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Driving Under the Influence of Drugs | Drug Recognition Experts

Driving Under the Influence of Drugs
Drug Recognition and Zero Tolerance Laws

Now that laws concerning driving while under the influence of alcohol are firmly in place in every state in America, having survived many of the challenges to their constitutionality, lawmakers are now being pushed to address drivers who may be under the influence of drugs, prescription or otherwise. Already in Kansas there are many officers who have received training to become so-called “Drug Recognition Experts (DRE)”.

Usually, a DRE officer will be called in when a driver appears intoxicated, but passes a breath test. DRE’s are trained to follow a 12 step process to evaluate whether a driver may be under the influence of drugs. The DRE interviews the arresting officer, then contacts the arrested driver and makes observations to determine whether there may be a medical condition which would explain the driver’s behavior. He then will measure the size of the driver’s pupils, perform the Horizontal Gaze Nystagmus test, do field sobriety testing, and measure vital signs like blood pressure and pulse. Next is a “darkroom examination” in which an instrument called a “pupilometer” is used to measure the size of the driver’s pupils under various lighting conditions. The officer then moves the person’s arms to check their muscle tone and to look for “track marks” where drugs may have been injected. The DRE will interview the suspect, render and opinion and, if they believe it is warranted, request a blood (LINK) or urine test (LINK).

DRE is a relatively new phenomenon in Kansas DUI law. There will be many challenges to its use to convict people of the crime of DUI. Police officers are not medical doctors and frankly do not possess the training or skill to accurately interpret medical conditions, take vital signs and determine muscle rigidity and the causes thereof. There are literally hundreds of explanations for why a person’s blood pressure, pulse or eyes may appear the way that they do which have nothing to do with the consumption of drugs. There may be drugs, including those that have been prescribed, that cause these conditions, but do not impair the user to the point that he or she cannot safely operate a car. There are questions as to whether this type of pseudo-science is even admissible in court as an “expert opinion”. One of the primary “tests” involved in the DRE battery is the Horizontal Gaze Nystagmus (HGN) test. This test is not even admissible in court in the state of Kansas because it is considered so unreliable. The attorneys at our law firm have received training in confronting DRE evidence and are prepared to face this new challenge to our clients.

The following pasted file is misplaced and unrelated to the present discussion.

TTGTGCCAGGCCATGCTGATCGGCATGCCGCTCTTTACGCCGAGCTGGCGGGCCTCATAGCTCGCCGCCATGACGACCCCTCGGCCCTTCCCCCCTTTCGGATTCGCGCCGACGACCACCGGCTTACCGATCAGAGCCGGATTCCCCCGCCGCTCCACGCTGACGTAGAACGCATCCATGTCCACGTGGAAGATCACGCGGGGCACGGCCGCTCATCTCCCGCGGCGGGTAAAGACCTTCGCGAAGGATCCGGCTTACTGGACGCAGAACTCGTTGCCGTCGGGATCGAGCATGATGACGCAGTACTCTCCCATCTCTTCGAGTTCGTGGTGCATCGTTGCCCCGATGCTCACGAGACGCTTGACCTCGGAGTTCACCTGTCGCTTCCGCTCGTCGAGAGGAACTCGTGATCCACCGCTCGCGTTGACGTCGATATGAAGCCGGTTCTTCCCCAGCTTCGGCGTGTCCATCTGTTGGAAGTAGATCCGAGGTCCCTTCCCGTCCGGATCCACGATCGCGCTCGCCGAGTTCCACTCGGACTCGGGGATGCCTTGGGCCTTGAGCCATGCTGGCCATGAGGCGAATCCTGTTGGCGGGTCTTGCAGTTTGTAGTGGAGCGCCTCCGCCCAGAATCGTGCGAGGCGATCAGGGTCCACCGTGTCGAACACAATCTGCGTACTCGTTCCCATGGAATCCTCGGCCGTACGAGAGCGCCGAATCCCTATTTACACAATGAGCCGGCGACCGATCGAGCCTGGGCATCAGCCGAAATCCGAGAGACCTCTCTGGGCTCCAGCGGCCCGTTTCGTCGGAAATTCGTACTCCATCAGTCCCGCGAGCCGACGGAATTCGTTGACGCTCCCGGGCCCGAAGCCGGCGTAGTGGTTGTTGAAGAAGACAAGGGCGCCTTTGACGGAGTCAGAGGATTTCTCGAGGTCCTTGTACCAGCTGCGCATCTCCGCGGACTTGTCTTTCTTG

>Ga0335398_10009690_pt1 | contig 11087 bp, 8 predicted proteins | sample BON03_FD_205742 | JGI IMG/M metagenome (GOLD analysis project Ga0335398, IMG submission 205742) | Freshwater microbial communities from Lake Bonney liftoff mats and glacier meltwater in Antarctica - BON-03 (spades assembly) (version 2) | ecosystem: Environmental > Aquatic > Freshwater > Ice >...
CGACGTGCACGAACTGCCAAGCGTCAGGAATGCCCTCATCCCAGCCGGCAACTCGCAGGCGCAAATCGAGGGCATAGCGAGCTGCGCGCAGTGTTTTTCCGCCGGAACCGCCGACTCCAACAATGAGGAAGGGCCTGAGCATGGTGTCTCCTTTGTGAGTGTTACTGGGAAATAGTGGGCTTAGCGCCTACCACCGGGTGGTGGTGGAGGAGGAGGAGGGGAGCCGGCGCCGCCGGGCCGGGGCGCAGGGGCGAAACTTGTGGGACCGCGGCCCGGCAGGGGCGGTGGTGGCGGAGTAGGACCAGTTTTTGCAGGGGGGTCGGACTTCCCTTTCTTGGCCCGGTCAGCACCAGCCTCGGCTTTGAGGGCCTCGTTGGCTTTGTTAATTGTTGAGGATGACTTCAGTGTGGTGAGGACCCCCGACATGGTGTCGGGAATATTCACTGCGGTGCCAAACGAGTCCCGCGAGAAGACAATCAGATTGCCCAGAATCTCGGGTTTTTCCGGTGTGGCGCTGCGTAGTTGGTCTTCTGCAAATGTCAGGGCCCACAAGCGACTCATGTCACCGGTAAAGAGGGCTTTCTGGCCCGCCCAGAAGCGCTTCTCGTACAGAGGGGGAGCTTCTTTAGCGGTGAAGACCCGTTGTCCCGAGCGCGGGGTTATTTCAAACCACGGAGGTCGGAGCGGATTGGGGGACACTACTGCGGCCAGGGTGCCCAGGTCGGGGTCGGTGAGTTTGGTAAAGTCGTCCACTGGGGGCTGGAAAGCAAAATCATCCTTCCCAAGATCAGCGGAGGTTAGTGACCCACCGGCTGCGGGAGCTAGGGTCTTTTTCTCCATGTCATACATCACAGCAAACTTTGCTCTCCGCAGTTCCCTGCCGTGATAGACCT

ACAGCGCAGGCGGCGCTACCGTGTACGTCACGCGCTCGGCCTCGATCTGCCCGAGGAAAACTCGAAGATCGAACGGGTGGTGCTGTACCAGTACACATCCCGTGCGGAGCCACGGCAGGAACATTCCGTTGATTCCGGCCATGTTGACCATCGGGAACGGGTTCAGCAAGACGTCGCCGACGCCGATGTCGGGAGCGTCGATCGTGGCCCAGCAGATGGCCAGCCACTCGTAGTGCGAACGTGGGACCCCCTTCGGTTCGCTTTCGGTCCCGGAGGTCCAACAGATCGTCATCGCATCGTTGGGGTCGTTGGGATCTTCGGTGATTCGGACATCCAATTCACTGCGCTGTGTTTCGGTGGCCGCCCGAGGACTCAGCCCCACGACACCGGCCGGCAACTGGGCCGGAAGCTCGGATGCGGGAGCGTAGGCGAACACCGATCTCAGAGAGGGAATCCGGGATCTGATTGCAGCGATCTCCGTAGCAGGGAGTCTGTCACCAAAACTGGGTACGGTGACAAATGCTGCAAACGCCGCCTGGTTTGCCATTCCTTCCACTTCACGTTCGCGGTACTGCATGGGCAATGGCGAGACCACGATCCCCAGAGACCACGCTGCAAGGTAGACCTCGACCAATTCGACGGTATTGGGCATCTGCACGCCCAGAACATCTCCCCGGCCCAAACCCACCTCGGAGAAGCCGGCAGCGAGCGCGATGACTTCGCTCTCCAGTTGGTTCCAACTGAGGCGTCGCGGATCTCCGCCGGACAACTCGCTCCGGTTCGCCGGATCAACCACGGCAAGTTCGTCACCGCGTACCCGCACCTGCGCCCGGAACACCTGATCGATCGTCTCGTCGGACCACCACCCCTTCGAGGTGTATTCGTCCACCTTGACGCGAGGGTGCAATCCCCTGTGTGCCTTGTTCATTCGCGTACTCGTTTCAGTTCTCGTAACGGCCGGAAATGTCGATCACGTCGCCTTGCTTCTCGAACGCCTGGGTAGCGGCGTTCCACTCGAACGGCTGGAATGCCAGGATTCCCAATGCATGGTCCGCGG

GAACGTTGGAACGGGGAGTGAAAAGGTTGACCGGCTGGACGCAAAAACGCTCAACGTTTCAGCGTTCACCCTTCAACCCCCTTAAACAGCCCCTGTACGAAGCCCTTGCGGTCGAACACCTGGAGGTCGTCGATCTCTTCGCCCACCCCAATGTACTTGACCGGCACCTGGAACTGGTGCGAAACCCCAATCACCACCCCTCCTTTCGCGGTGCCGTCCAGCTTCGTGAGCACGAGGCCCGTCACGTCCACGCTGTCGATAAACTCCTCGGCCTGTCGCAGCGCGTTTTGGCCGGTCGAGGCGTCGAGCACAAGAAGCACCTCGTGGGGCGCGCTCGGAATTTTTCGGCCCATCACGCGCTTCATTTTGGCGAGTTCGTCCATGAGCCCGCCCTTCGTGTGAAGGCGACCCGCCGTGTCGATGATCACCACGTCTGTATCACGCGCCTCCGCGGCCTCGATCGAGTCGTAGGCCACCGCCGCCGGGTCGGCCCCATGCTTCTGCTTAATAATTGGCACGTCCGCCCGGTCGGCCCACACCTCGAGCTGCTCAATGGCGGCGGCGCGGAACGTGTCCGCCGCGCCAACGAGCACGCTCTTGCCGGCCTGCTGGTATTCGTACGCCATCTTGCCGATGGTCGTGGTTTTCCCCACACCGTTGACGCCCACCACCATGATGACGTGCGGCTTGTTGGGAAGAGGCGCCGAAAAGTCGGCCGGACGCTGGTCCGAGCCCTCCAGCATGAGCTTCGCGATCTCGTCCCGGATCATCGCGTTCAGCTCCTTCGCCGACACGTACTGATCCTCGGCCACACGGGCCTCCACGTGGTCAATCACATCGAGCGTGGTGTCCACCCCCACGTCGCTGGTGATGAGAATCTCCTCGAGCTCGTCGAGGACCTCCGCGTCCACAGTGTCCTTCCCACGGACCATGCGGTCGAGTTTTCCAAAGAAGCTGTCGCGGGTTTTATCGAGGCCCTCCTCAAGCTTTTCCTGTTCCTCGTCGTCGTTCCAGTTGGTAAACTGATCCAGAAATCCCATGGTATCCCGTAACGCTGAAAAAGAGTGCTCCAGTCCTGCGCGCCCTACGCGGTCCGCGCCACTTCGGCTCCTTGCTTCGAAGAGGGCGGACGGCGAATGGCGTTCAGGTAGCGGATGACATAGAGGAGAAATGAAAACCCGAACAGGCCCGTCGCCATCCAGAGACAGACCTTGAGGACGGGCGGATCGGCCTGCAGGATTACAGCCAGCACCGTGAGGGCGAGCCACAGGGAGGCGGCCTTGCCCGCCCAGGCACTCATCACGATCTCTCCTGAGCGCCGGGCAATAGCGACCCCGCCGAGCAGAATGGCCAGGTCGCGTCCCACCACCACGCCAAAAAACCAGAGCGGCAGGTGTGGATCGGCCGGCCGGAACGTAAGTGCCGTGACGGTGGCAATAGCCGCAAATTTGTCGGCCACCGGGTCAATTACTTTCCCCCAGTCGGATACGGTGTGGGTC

Drugs, or the metabolites thereof, may remain in a person’s blood or urine for days or even weeks after their use. Long after the intoxicating effect of the drug has worn off, remnants of its use may still be detected by forensic testing. Thus, a driver might test positive for marijuana but not be under the influence of it while driving days later. Also, forensic toxicologists disagree on what level of drug presence causes or indicates impairment. Because of the difficulty in proving that a person was driving under the influence of drugs based on DRE testimony and forensic testing, legislators are moving to “Zero Tolerance” laws which conveniently ignore the fact that a positive drug test does not mean a person drove a car while impaired. Under these laws, any detectable level of drug metabolite in a person’s blood or urine renders the driver guilty automatically of DUI. Eleven states have already enacted such laws.

The area of drugged driving is a gathering storm which promises to sweep up many safe and innocent drivers in its wrath. To read more about the troublesome subject of driving under the influence of drugs and drug testing, read “You are Going Directly to Jail”, by Paul Armentano, a lawyer for NORML.


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